WiMax equipment is "off to a good start" according to a market research firm, but the fixed version looks increasingly lacklustre compared with the subsequent mobile version.
Around $16.4 million of pre-WiMax equipment was sold in 2004, and that is expected to grow to $124.5 million in 2005, according to Infonetics Research's report, WiMax and Outdoor Mesh Equipment.
However, this week, Motorola joined the list of vendors who are bypassing the current version of WiMax and waiting for the mobile version 802.16e, which won't be deployed till 2007. "Motorola is not a very significant player in fixed wireless," said Richard Webb, Infonetics' wireless analyst.
The reason is that WiMax is not going to revolutionise fixed wireless - it is just a modification to an existing market for proprietary equipment, according to Infonetics, and will be used for similar purposes, such as wireless backhaul. The company is predicting around $600 million of business for fixed WiMax in 2009. "That's not a heck of a lot bigger than the proprietary fixed wireless market," said Webb.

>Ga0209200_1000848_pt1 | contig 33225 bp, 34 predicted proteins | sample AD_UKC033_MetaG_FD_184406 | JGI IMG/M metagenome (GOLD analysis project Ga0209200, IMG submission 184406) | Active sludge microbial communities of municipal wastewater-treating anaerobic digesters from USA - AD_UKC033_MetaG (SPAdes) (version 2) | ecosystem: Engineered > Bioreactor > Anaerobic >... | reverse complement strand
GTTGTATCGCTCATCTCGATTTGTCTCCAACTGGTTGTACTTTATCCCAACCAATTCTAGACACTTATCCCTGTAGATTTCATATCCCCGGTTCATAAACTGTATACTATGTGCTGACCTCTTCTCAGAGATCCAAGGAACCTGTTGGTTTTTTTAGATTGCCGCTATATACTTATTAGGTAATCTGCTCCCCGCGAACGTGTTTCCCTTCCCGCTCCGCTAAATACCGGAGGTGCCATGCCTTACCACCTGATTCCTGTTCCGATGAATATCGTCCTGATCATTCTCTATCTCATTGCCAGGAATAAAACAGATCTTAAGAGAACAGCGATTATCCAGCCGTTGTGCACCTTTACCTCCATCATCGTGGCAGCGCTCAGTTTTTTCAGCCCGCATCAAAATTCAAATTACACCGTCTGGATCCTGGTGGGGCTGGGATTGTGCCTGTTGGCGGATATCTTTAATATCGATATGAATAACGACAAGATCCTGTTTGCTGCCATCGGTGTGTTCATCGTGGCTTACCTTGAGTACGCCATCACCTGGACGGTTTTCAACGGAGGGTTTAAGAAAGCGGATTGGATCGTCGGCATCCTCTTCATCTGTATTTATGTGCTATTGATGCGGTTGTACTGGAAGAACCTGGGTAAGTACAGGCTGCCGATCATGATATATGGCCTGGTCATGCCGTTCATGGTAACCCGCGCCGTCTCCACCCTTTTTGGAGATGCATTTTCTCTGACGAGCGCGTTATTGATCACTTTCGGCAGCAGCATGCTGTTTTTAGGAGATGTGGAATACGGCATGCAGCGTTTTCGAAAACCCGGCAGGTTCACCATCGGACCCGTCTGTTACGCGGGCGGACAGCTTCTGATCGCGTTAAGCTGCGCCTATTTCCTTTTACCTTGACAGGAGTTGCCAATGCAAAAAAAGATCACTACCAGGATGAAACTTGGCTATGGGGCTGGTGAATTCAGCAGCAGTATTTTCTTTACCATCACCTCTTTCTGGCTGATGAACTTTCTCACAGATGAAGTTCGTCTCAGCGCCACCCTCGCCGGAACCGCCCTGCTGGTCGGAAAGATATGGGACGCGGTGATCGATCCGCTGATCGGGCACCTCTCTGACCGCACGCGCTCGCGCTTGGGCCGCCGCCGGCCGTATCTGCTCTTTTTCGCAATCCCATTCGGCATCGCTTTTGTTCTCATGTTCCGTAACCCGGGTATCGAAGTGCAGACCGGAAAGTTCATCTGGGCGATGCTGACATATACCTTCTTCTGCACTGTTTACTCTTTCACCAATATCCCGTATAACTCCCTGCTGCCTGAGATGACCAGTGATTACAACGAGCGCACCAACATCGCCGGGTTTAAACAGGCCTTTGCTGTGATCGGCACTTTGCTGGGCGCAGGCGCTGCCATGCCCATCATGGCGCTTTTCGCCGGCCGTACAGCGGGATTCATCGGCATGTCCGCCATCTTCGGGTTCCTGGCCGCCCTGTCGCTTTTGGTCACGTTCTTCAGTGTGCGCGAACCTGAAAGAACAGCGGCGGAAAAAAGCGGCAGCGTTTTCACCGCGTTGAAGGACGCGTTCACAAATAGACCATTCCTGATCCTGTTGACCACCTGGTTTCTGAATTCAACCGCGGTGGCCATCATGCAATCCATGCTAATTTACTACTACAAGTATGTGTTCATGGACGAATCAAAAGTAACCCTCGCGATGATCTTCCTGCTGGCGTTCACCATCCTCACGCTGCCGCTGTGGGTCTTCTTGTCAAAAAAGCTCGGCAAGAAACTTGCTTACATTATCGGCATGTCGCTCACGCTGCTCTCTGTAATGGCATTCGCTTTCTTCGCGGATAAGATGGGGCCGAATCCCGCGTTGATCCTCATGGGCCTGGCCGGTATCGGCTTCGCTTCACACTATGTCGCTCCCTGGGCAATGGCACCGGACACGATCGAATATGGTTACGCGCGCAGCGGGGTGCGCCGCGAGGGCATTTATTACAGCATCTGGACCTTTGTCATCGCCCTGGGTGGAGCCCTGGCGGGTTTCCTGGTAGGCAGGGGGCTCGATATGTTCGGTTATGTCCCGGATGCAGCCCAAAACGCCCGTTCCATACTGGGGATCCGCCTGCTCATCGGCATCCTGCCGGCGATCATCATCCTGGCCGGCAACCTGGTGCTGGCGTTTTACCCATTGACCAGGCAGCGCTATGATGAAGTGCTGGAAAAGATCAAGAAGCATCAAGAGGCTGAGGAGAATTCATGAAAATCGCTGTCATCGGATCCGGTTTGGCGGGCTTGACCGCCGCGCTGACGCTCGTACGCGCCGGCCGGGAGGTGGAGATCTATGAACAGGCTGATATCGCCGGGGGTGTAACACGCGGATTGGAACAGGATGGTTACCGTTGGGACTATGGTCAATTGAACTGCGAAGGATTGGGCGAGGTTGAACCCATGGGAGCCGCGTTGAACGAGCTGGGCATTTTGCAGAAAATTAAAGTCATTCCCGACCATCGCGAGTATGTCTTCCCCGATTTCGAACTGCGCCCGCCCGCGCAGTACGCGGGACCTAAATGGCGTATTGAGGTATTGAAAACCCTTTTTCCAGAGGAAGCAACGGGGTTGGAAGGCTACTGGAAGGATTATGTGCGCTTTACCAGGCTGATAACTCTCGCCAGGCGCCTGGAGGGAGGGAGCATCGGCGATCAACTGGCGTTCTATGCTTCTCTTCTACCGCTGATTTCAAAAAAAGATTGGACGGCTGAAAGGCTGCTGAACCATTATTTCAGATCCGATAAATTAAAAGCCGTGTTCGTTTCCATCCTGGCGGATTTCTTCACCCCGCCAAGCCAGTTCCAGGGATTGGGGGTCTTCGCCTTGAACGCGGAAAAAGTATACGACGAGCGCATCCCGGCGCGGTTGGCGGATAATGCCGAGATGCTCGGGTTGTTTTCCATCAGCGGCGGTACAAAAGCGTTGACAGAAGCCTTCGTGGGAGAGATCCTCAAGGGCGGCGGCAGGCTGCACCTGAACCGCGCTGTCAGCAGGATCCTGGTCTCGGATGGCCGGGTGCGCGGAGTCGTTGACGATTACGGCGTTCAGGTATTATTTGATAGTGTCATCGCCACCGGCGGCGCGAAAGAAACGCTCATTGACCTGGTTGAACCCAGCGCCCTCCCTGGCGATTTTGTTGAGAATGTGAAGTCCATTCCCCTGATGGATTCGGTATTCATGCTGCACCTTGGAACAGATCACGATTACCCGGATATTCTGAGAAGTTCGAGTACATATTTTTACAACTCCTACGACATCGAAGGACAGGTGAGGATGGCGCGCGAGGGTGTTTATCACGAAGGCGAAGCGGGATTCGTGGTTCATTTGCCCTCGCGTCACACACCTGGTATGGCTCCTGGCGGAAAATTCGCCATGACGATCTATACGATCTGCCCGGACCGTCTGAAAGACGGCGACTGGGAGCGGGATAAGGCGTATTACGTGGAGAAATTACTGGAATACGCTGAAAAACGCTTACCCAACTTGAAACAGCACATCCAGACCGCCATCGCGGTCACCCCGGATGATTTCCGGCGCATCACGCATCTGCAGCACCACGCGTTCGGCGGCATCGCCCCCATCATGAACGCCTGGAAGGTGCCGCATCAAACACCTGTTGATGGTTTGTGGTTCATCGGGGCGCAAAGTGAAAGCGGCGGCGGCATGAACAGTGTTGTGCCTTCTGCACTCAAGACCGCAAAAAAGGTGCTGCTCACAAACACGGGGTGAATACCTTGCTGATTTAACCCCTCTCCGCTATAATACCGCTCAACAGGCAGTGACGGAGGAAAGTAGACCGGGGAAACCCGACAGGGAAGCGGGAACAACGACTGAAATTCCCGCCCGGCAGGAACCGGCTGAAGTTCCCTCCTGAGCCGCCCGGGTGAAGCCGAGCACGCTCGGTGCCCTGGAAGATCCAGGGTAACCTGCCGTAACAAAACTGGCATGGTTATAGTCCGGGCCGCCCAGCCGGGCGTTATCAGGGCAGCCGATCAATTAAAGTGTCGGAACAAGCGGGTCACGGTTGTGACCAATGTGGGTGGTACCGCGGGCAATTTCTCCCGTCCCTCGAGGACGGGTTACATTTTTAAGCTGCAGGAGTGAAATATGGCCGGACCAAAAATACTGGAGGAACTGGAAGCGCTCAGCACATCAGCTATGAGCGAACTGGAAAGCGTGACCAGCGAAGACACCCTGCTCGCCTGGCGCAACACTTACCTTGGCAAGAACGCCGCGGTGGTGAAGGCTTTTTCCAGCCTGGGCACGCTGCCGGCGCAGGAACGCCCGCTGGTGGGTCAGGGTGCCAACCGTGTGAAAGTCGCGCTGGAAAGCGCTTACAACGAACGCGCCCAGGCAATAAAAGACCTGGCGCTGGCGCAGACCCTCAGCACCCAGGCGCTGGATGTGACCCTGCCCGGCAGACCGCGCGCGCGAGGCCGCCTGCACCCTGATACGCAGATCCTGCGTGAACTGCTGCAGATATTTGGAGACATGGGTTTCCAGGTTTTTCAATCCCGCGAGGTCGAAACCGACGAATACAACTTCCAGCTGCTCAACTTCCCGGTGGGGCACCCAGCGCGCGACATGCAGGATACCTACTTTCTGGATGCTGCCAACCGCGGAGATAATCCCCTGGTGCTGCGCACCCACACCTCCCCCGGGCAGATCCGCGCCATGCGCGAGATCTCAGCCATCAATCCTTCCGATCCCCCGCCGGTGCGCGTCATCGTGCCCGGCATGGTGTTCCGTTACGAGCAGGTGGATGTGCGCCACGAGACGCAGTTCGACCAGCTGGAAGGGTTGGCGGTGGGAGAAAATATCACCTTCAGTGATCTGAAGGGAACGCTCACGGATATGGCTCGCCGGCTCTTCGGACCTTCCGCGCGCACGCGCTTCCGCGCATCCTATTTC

There are also problems with the mobile version of WiMax (see WiMax - a pantomime horse going in two directions?.
This market will be dominated by existing proprietary providers who are migrating towards WiMax, said Webb. "Alvarion has 60 percent of the pre-WiMax market, and the rest is small potatoes." In this situation, companies focussed on mobility, such as Nokia and Motorola, have abandoned fixed WiMax to focus on the mobile version, 802.16e. Others, such as Lucent and Siemens, have decided to resell Alvarion: "They have a solution, and it's not going to be a huge market."
The report also covers outdoor Wi-Fi mesh networks, which meet a similar need with different technology. Infonetics reckons $8.8 million of this kit was sold in 2004, and $110 million will be sold in 2005. "WiMax and Wi-Fi mesh are neck and neck," said Webb, "but we expect WiMax to pull ahead of mesh for outdoor networks."
"This could all accelerate if service providers get excited," said Webb. "We've been reasonably conservative on our long term forecasts, because there is not a huge amount of shipment history."